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Winter Weather

Hazard rank in the 2021 Clinton County Hazard Mitigation Plan (1 highest priority to 16 lowest priority): 7​, which could result in or initiate 2 Utility Failure, 5 Hazardous Materials release, and/or 8 seasonal Flooding.

Winter storms create a higher risk of car accidents, hypothermia, frostbite, carbon monoxide poisoning, and heart attacks from overexertion. Winter storms including blizzards can bring extreme cold, freezing rain, snow, ice and high winds.


A winter storm can:
  • Last a few hours or several days.

  • Cut off heat, power and communication services.

  • Put older adults, children, sick individuals and pets at greater risk.

Prepare BEFORE Winter Weather​


Know your winter weather terms:

Winter Storm WARNING

Issued when hazardous winter weather in the form of heavy snow, heavy freezing rain, or heavy sleet is imminent or occurring. Winter Storm Warnings are usually issued 12 to 24 hours before the event is expected to begin.

Winter Storm WATCH

Alerts the public to the possibility of a blizzard, heavy snow, heavy freezing rain, or heavy sleet. Winter Storm Watches are usually issued 12 to 48 hours before the beginning of a Winter Storm.

Winter Weather ADVISORY

Issued for accumulations of snow, freezing rain, freezing drizzle, and sleet which will cause significant inconveniences and, if caution is not exercised, could lead to life-threatening situations.

Know Your Risks for Winter Storms:

Preparing for Winter Weather:
  • Planning.

    • Review your household emergency plan (where to go, who to call, what to do, et cetera).  If you don't have one, make one.

    • Discuss weather related changes due to the cold or impact to travel.

    • Ensure you know the expectation and rules of your employer and school(s) during a Snow Emergency.

  • People.

    • Inventory and check your winter clothing to ensure you have everything at the ready, in the event you need to replace a pair of gloves.

  • Home.

    • Prepare your home to keep out the cold with insulation, caulking and weather stripping.

    • Check your snow-removal equipment and supplies (e.g. shovel, salt, gas, et cetera).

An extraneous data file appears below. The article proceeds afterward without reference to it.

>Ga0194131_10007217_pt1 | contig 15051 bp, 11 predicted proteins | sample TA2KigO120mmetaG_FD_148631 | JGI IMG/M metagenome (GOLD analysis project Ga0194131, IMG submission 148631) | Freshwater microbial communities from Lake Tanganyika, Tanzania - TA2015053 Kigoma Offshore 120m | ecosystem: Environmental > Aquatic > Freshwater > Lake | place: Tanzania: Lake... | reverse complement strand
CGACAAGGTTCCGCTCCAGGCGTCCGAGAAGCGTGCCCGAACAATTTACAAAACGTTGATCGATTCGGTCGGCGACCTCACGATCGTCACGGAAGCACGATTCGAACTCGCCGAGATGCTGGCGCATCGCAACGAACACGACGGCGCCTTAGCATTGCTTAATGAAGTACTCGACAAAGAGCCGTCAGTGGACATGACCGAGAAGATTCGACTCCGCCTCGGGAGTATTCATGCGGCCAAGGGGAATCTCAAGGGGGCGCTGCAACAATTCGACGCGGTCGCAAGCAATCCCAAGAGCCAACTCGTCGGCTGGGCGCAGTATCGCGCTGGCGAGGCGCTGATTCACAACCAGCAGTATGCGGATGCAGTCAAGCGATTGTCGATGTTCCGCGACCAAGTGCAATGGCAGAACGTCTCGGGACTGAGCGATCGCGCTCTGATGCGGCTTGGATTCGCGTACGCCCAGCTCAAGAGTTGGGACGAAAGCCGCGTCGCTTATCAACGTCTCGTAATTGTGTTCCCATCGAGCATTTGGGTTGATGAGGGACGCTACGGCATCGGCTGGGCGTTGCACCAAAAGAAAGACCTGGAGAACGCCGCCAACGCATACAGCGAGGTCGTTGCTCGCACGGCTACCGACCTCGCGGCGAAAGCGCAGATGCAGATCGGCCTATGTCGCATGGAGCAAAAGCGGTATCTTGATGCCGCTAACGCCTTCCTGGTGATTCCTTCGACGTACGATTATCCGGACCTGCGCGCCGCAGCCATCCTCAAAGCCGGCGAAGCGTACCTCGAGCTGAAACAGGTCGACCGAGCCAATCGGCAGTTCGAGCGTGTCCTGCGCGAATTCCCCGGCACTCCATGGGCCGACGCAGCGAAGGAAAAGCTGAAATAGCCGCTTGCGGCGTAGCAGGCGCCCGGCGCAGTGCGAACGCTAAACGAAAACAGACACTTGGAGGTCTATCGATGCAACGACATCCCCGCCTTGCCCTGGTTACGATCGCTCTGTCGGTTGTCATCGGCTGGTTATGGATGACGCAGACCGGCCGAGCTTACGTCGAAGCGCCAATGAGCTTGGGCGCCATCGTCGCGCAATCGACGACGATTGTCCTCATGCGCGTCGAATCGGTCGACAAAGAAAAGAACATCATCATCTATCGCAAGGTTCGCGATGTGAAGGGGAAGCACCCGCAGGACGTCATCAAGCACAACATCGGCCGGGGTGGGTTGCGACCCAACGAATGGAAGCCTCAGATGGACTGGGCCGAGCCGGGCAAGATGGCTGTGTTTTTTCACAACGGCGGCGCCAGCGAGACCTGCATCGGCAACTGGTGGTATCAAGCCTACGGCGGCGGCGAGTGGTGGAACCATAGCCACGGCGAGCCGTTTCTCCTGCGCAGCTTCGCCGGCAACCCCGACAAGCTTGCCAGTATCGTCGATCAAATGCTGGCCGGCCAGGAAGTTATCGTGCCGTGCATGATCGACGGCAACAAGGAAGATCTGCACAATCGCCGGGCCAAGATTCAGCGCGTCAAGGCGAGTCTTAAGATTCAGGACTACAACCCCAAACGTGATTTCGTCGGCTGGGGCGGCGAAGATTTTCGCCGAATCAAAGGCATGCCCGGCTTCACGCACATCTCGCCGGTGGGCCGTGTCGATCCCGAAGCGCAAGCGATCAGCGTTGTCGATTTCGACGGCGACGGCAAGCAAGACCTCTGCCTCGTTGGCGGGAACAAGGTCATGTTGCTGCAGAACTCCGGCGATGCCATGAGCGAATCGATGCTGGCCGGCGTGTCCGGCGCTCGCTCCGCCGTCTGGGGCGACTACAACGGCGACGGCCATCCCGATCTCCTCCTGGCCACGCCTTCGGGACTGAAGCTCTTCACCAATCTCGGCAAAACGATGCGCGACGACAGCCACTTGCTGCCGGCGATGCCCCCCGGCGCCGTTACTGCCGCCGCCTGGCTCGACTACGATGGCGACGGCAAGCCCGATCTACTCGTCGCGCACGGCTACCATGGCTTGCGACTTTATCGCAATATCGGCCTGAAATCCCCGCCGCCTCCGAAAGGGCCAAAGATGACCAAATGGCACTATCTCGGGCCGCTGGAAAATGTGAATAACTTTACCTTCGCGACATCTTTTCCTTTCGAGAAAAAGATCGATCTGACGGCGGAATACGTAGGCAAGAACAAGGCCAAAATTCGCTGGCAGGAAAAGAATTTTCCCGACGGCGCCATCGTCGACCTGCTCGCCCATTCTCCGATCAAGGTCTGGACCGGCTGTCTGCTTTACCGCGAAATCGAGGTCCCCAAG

• Learn how to keep pipes from freezing.

      • Check your water storage capability (in the event of a water main break).  Calculate one gallon per person/pet, per day.​

    • Install and test smoke alarms and carbon monoxide detectors with battery backups.

  • Food / Supplies / Medication.

    • Gather supplies in case you need to stay home for several days without power.

    • Remember the needs of your pets.

    • Keep in mind each person’s specific needs, including medication.

    • Have extra batteries for radios and flashlights. 

  • Vehicle.​

    • Before the snow starts, fill your car up with gas and lift your wipers. Lifting your wipers before a storm will make it easier to clean the ice and snow from your windshield afterwards. Also, it will prevent the wipers from sticking to the glass and becoming damaged.​

In Case of Emergency:
  • Be prepared for winter weather at home, at work and in your car.

  • Create an emergency supply kit for your car.

    • Include jumper cables, sand, a flashlight, warm clothes, blankets, bottled water and non-perishable snacks. Keep a full tank of gas.

Stay Safe DURING Winter Weather

Avoid carbon monoxide poisoning. Never heat your home with a gas stovetop or oven.  Only use generators and grills outdoors and away from windows.


  • Stay off roads if at all possible. If trapped in your car, then stay inside.

  • Limit your time outside. If you need to go outside, then wear layers of warm clothing. Watch for signs of frostbite and hypothermia.

  • Reduce the risk of a heart attack by avoiding overexertion when shoveling snow and walking in the snow.

Learn the signs of, and basic treatments for, frostbite and hypothermia:

Frostbite causes loss of feeling and color around the face, fingers and toes.

  • Signs: Numbness, white or grayish-yellow skin, firm or waxy skin.

  • Actions: Go to a warm room. Soak in warm water. Use body heat to warm. Do not massage or use a heating pad.

Hypothermia is an unusually low body temperature. A temperature below 95 degrees is an emergency.

  • Signs: Shivering, exhaustion, confusion, fumbling hands, memory loss, slurred speech or drowsiness.

  • Actions: Go to a warm room. Warm the center of the body first—chest, neck, head and groin. Keep dry and wrapped up in warm blankets, including the head and neck.

Snow Emergency Levels

The Clinton County Sheriff’s Office declares Weather Advisories with input from the Clinton County Highway Department and the Ohio Department of Transportation. Weather Advisories are not meant to inconvenience anyone, but are meant to warn the public of hazardous conditions and enable local road crews to clear the roadways more efficiently.


The public is encouraged to tune into local radio stations and/or Cincinnati and Dayton TV networks to obtain Winter Weather Advisories. Please refrain from calling 911 for information regarding Weather Advisories. Weather Advisories are classified as follows:

Level 1– Roadways are hazardous; drive very cautiously.

Level 2– Roadways are hazardous with blowing and drifting snow; roadways are also icy. Only those who feel it is necessary to drive should be out on the roadways. Contact your employer to see if you should report to work.

Level 3– All roadways are closed to non-emergency personnel. No one should be out during these conditions unless it is absolutely necessary to travel. All employees should contact their employer to see if they should report to work. Those traveling on the roadways may subject themselves to arrest.


Winter Weather Fact Sheet.

NWS Winter Weather Page (Experimental) 

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